How to Lower Capital Gains Taxes on Rental Properties

February 3, 2022
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Rental properties are a convenient way to increase assets. Capital gains tax may play a significant role in rental property landlords’ investments.

The exact amount you may owe in capital gains tax can depend on different criteria, but there are ways you can avoid paying capital gains tax. Here is what you should know about lowering capital gains tax on rental properties.

What Are Capital Gains Taxes?

Capital gains taxes are taxes owed after the sale of an asset. Depending on how long you’ve held onto the investment property, you’ll pay tax on the asset. There are two capital gains taxes: long-term capital gains taxes and short-term capital gains taxes. 

Long-term capital gains taxes apply to assets you’ve held for more than one year. These taxes have three tax rates which will determine the amount you’ll owe. 

Short-term capital gains taxes apply to assets you’ve held for one year or less. In contrast to long-term capital gains, profits from short-term capital gains are taxed as ordinary income.

How Do Capital Gains on Investment Properties Work?

Capital gains for investment properties work like other assets. A capital gain occurs when you sell an asset for more than you paid. Capital gains are realized when you subtract the purchase price from the sale price.

You’ll pay for long-term capital gains and short-term capital gains using tax return forms.

3 Strategies to Reduce or Lower Capital Gains on Rental Properties

You can use three strategies to lower or reduce capital gains tax on rental properties: 1031 exchanges, offsetting losses with gains, and rental property conversion.

1. 1031 Exchanges

The first strategy you can use to lower capital gains tax involves 1031 exchanges. You can use section 1031 to sell a rental property while purchasing a like-kind property.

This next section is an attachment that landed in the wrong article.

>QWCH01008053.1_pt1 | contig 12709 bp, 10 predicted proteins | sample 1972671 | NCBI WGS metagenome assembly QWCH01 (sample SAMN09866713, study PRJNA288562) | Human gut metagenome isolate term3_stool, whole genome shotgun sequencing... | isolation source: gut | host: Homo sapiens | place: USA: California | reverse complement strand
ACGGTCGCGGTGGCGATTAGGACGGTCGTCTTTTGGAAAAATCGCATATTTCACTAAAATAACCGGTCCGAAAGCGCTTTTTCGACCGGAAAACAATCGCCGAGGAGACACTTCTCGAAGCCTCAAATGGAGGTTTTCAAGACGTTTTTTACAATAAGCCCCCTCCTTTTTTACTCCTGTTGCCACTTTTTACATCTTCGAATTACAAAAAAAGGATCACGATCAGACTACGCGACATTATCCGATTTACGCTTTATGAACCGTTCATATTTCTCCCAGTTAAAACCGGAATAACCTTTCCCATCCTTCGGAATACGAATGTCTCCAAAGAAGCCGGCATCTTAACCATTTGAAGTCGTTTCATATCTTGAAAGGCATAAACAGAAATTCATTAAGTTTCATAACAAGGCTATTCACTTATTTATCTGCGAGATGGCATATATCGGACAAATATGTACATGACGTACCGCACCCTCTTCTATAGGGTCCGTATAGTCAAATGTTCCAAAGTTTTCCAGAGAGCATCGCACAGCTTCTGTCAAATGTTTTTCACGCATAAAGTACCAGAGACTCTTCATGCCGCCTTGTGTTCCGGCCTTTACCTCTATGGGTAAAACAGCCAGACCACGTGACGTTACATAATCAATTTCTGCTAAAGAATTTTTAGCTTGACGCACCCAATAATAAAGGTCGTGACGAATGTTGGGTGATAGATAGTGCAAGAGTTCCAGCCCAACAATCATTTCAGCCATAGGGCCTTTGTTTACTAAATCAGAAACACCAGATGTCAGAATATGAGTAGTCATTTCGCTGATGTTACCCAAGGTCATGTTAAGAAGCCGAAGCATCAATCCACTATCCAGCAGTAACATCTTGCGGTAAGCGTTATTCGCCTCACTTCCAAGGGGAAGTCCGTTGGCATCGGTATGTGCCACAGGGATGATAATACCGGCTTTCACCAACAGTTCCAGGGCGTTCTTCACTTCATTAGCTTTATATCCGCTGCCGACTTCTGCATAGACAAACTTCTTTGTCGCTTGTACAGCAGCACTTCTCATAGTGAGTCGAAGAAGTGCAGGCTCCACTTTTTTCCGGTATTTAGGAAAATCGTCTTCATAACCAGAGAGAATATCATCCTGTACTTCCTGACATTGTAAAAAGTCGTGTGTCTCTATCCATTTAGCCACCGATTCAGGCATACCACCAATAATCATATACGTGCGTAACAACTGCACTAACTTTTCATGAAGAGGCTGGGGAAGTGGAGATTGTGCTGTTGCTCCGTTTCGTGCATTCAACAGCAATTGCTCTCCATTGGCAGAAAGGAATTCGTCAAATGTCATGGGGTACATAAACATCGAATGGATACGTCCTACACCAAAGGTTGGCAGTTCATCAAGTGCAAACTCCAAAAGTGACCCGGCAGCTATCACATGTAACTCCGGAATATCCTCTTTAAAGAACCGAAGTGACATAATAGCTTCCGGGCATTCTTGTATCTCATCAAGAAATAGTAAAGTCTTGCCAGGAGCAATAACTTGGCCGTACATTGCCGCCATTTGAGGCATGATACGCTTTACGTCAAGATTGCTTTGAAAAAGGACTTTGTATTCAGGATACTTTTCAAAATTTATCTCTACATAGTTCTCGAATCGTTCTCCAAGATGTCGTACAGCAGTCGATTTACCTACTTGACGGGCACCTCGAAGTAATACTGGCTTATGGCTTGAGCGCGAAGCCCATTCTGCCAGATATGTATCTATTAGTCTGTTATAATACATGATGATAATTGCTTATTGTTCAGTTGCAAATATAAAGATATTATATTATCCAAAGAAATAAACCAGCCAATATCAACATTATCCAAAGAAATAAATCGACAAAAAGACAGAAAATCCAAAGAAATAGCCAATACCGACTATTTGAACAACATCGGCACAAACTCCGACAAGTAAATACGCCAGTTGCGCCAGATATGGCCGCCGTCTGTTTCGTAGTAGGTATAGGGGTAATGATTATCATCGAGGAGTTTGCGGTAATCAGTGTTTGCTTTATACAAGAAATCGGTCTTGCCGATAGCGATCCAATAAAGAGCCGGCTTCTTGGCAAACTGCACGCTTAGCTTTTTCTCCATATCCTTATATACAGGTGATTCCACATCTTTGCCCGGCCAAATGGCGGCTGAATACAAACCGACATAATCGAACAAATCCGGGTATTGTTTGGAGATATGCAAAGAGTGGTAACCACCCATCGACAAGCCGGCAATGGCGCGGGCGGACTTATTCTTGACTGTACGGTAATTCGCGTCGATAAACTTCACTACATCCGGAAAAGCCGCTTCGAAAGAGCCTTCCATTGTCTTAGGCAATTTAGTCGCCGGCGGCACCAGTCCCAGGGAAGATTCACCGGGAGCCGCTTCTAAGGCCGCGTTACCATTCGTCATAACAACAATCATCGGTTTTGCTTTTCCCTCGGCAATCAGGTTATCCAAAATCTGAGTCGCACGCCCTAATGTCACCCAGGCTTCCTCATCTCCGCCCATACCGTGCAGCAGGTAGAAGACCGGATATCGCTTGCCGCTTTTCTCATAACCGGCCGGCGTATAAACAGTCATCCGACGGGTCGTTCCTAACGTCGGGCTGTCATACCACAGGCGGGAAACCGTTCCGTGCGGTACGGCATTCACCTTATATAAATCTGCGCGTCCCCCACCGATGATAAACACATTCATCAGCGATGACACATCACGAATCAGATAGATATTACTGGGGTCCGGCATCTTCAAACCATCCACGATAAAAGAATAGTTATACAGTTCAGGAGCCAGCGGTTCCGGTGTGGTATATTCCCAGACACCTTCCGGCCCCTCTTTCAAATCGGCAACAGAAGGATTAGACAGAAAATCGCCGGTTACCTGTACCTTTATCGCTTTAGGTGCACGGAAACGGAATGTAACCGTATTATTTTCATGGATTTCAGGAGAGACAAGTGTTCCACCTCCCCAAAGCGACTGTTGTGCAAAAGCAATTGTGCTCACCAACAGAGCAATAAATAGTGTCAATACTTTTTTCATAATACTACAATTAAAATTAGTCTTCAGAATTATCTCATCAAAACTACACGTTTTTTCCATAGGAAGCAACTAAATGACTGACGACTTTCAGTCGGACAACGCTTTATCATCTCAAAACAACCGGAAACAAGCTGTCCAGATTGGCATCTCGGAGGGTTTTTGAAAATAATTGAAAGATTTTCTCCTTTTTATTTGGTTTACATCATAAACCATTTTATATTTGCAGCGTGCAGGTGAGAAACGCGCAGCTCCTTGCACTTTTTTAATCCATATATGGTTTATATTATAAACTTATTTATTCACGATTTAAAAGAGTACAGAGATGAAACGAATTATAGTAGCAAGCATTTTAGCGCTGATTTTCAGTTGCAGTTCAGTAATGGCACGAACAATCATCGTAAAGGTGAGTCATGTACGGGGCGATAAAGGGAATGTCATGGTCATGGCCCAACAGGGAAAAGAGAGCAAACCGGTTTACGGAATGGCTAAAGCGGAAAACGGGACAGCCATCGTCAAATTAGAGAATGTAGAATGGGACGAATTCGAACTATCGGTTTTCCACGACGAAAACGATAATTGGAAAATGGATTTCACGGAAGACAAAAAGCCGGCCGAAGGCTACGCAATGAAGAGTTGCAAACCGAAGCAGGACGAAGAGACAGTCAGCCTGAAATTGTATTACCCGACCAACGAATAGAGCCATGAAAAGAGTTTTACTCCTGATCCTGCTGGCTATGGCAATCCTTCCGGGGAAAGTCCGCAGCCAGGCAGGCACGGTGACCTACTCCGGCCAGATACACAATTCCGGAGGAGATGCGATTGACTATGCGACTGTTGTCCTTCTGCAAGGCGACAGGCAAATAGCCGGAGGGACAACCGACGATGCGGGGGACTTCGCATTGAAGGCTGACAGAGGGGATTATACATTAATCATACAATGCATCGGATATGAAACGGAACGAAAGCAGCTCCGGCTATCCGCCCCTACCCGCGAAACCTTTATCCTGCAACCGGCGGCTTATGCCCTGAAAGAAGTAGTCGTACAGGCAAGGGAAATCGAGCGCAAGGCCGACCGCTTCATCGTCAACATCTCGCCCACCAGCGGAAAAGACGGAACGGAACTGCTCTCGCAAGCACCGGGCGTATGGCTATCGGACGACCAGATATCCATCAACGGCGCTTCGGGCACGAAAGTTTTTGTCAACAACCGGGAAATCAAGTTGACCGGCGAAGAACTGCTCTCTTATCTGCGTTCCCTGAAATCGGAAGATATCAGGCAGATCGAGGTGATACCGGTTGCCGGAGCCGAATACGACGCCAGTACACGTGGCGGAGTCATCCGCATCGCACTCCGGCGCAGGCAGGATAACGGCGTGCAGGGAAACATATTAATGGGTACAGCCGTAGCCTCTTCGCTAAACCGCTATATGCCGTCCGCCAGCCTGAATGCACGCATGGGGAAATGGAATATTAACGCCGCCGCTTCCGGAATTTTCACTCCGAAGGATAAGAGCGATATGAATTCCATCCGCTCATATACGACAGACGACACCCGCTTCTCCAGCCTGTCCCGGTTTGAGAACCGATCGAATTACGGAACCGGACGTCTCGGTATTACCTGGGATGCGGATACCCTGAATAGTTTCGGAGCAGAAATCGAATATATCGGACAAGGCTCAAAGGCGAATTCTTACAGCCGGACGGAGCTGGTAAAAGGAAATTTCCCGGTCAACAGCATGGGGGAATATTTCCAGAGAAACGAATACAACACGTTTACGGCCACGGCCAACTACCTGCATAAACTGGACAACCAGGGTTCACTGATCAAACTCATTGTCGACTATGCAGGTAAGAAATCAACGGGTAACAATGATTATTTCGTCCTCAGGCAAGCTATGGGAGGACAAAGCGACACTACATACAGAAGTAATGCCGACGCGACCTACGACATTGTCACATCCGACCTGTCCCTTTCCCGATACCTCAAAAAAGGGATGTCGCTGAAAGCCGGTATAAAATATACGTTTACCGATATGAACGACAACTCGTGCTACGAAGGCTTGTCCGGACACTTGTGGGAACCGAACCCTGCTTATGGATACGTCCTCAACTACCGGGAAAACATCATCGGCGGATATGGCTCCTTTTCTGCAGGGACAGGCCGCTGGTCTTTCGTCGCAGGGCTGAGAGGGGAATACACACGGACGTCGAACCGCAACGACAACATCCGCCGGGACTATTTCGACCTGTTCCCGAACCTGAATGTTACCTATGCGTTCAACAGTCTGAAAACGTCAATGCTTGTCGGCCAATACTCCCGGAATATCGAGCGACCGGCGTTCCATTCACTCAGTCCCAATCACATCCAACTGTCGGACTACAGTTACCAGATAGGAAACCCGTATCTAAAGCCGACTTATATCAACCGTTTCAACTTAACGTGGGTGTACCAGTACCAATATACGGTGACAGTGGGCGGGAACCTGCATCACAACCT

Like-kind properties are properties of the same character or nature, even if their grade or quality differs. 

If you defer paying capital gains taxes using 1031 exchanges, you’ll have to remember three deadlines:

  • You’ll have 45 days from the property sale date to find potential replacement properties.
  • You’ll have up to 180 days to close on the replacement property.
  • If a tax return is due (with extensions) before the 180 days, you’ll need to close sooner. 

2. Offset Losses with Gains

Another way you can lower capital gains tax is to offset losses with gains. This option allows you to subtract losses from realized capital gains from a rental property sale. 

You may consider this option if you’ve had capital losses in a tax year.

3. Convert Your Rental to a Primary Residence

The third strategy you can use to lower capital gains tax is converting your rental into a primary residence.

By converting your rental into a primary residence, single taxpayers can exclude up to $250,000 from the sale of the property. Married taxpayers can exclude up to $500,000 if they’re married and filing jointly.

There are two things to know about qualifying for rental conversion into a primary residence. First, you must have lived in their primary residence for two out of five years before the sale. Second, the years you must live in your primary residence don’t have to be consecutive.

How Is Capital Gains Tax Calculated On Rental Property Sales?

You’ll calculate capital gains tax on rental property sales based on filing status, tax rates, and time you’ve possessed the rental property. 

Long-term capital gains experience taxation according to three tax rates:

  • 0%
  • 15%
  • 20%

For the 2021 tax year, you’ll have a long-term capital gains tax rate of 0% on taxable income up to: